Regardless of the underlying problem, first responder spouses must take care of themselves. Without this essential step, difficulties are likely to continue and snowball into bigger issues.
4. Encourage Them To Seek Treatment
There are countless tips for first responder spouses focused on maintaining a healthy relationship. For instance, making time for each other can do great things for strengthening your bond. Unfortunately, many problems eclipse the inability to spend a romantic evening together. If your loved one is in crisis, encouraging them to get help is essential.
What exactly does a mental health crisis look like? Unfortunately, it can take many forms. The stress, trauma and exhaustive demands of emergency response work can affect everyone in different ways. If you see the following signs, though, your job as a supportive first responder spouse is to help your loved one find treatment:
- Changes in personality and behavior
- Aggressive or violent behaviors
- Feelings of depression and anxiety
- Remaining in a constant state of hyperawareness
- Isolating themselves from friends and family
- Hiding pills and other signs of Substance Abuse Disorder
- Spending hours watching news reports of traumatic incidents
- Sleep disturbances, fatigue or restlessness
These are all potential signs of first responder trauma. It’s important to recognize these and other signs — as they may be indicative of bigger problems on the horizon. Emergency personnel experience higher levels of depression, posttraumatic stress and suicidal ideation than others. Identifying the early signs is paramount.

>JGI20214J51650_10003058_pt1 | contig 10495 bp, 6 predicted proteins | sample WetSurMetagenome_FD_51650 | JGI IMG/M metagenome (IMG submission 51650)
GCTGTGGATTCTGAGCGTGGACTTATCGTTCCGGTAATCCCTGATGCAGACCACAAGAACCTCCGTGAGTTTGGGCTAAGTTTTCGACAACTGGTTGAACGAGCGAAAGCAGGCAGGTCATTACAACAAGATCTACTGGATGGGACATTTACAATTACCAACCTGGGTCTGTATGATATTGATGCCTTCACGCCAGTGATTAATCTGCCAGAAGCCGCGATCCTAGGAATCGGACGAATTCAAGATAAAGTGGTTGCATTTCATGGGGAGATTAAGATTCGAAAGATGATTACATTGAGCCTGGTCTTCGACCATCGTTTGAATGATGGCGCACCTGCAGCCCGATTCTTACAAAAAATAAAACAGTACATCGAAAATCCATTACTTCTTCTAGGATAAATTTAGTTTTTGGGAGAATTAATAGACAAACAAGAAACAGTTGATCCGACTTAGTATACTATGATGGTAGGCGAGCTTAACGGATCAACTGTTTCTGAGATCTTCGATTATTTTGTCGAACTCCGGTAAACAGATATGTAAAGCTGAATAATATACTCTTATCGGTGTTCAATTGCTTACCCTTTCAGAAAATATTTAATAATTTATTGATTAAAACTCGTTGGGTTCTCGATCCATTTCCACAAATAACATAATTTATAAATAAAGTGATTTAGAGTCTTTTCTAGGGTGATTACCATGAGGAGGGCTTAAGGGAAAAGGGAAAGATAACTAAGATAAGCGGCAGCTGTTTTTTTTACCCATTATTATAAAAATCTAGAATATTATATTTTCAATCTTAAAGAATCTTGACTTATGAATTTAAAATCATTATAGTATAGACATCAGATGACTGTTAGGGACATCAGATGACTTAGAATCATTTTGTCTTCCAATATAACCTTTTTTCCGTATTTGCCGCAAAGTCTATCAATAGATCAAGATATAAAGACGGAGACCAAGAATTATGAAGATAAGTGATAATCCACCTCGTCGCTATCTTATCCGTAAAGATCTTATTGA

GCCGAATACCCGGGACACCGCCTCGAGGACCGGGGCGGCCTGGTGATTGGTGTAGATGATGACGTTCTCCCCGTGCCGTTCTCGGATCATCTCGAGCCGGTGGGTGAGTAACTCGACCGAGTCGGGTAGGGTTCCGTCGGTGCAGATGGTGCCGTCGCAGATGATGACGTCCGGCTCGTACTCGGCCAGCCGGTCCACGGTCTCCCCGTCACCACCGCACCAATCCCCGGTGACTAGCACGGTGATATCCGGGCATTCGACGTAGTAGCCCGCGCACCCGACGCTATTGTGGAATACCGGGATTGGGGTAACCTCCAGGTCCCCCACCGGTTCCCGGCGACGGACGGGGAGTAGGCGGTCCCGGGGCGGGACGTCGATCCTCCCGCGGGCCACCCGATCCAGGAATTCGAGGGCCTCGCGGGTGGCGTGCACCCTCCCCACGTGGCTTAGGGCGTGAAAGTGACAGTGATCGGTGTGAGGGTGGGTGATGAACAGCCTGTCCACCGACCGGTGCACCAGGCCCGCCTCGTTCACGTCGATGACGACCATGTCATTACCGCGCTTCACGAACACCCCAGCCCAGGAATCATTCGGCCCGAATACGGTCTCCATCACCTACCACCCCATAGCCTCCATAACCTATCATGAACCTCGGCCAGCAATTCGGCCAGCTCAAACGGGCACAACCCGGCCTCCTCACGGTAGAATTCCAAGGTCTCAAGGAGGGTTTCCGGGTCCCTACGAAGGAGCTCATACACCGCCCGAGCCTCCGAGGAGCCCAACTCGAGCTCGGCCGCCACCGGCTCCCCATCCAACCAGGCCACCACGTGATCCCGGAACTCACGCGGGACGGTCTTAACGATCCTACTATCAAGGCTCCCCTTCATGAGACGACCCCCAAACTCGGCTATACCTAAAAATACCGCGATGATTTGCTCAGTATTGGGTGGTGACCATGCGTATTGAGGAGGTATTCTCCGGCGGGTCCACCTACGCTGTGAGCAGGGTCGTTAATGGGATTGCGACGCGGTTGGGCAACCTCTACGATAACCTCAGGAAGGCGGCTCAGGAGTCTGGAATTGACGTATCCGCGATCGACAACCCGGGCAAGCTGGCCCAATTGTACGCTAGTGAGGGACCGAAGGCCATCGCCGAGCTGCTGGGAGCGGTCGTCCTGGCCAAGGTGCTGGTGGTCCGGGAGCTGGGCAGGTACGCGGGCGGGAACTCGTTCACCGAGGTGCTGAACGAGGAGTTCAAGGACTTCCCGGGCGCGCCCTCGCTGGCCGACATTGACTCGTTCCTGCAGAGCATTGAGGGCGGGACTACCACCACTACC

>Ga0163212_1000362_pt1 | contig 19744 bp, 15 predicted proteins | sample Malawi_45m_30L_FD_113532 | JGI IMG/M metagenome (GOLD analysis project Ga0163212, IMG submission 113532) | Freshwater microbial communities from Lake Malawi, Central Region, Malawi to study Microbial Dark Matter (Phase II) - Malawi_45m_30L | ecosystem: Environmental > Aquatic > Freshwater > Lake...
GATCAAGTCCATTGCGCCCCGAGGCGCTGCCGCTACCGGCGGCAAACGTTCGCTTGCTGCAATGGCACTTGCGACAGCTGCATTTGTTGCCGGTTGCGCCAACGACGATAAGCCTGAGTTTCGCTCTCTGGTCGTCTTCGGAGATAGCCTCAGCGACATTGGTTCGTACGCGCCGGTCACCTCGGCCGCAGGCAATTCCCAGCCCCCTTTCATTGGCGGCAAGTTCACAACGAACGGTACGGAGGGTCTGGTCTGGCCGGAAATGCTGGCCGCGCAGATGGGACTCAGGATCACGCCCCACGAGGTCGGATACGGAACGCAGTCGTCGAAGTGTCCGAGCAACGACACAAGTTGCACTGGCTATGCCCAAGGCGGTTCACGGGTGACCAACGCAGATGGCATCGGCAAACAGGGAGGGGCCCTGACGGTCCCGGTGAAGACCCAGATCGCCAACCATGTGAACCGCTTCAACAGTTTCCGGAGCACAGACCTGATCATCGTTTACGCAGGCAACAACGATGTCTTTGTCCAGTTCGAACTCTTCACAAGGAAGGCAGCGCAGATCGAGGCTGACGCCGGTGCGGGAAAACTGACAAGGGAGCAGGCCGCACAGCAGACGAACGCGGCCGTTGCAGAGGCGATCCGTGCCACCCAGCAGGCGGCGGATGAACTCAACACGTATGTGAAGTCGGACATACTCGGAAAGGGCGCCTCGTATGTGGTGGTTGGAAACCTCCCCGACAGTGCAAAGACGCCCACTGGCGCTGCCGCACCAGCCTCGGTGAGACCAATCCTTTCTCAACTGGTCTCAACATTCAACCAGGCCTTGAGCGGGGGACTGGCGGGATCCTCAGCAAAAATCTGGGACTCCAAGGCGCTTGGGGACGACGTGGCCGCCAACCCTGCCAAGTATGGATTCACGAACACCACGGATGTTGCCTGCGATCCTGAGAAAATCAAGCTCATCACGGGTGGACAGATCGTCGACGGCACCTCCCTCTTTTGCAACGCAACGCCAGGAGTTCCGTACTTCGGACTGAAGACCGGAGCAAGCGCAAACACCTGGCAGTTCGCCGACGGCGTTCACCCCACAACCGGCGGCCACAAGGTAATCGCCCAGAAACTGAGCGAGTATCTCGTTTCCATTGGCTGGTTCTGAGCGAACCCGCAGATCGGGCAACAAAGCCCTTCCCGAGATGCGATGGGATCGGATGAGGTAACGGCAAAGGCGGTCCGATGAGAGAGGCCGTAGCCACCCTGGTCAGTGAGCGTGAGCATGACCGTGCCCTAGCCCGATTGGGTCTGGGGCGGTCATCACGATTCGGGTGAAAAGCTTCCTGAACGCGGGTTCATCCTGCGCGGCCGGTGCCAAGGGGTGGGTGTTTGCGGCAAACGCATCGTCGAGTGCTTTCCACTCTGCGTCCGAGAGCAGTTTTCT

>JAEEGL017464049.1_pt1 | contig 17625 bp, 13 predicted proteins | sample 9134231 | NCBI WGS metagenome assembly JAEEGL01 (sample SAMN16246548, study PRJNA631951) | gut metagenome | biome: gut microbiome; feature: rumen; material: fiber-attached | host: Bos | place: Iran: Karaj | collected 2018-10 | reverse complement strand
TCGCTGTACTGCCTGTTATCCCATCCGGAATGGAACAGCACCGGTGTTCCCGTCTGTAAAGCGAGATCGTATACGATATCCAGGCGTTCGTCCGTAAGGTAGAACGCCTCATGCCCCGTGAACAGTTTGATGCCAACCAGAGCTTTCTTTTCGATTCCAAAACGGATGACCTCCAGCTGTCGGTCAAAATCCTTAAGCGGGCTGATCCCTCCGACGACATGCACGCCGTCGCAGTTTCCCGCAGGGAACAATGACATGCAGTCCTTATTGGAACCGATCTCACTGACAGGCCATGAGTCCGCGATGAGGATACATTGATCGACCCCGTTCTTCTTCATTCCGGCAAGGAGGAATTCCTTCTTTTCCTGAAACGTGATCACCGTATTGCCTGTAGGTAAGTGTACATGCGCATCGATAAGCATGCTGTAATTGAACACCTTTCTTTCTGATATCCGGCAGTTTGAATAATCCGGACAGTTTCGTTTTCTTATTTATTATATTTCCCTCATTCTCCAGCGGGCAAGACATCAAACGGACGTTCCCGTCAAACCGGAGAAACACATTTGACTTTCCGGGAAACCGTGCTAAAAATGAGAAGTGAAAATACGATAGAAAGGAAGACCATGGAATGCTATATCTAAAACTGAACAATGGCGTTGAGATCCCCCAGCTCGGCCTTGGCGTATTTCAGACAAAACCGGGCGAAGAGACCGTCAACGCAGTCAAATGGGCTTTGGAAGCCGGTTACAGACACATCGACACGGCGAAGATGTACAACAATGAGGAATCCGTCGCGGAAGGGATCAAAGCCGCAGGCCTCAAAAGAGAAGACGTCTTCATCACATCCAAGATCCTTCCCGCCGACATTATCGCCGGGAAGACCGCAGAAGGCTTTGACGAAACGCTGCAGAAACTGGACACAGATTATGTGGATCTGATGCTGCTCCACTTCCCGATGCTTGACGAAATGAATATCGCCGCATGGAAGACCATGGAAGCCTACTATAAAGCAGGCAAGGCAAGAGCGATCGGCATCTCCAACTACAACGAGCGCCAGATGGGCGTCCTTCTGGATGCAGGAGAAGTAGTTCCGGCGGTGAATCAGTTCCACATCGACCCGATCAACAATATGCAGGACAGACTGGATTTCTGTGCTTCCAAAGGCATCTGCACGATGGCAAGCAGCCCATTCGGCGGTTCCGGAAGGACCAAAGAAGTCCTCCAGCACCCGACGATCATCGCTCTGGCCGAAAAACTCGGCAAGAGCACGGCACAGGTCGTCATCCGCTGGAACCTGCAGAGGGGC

First responder spouses cannot force their loved ones to seek help. This doesn’t mean you can’t be supportive. At Mending Fences, the Help For Our Heroes program was created with these public servants in mind. Visit our Mental Health and Addiction Treatment page, or if you’re ready to find help now, call us at (888) 919-2561.
First responder addiction treatment and mental health services are just one call away.
5. Support Healthy Habits
Simply eating healthy and exercising is not enough to solve issues like depression and posttraumatic stress. Without focusing on these necessities, though, a person isn’t giving themselves a fighting chance. Being unhealthy is enough to increase a person’s risk of mental health disorders. The resulting stress can put pressure on a person already in distress.
This is why first responder spouses should support healthy habits. It’s no doubt tempting to grab some fried chicken or just sit around the house all day between shifts. Letting such things become your typical behavior, however, can quickly turn problematic. Encourage smart eating, proper sleeping habits, exercise and other healthy activities.
Consider doing these things together as a couple. This gives the two of you a goal to focus on together, and in the end, it will support the mental well-being of you both.
Bookmark These Tips for First Responder Spouses
Being a first responder comes with significant challenges. If you’re the spouse of such a public servant, you know this simple fact all too well. With the strategies discussed in this guide, however, you can help yourself and your loved one through difficult times. Bookmark this page for future reference, but don’t hesitate on implementing these strategies now.
If your loved one is experiencing mental health issues, our recommendation to encourage treatment may be most important. First responders have heightened rates of addiction, failed relationships, psychiatric disorders and suicidal ideation. While at-home tips for first responder spouses can go a long way, there are times when professional help is necessary.
Contact us today at Mending Fences to learn how the Help For Our Heroes program can help get your life back to normal.
Rave Mobile Safety
Women’s Health Magazine
American Psychiatric Association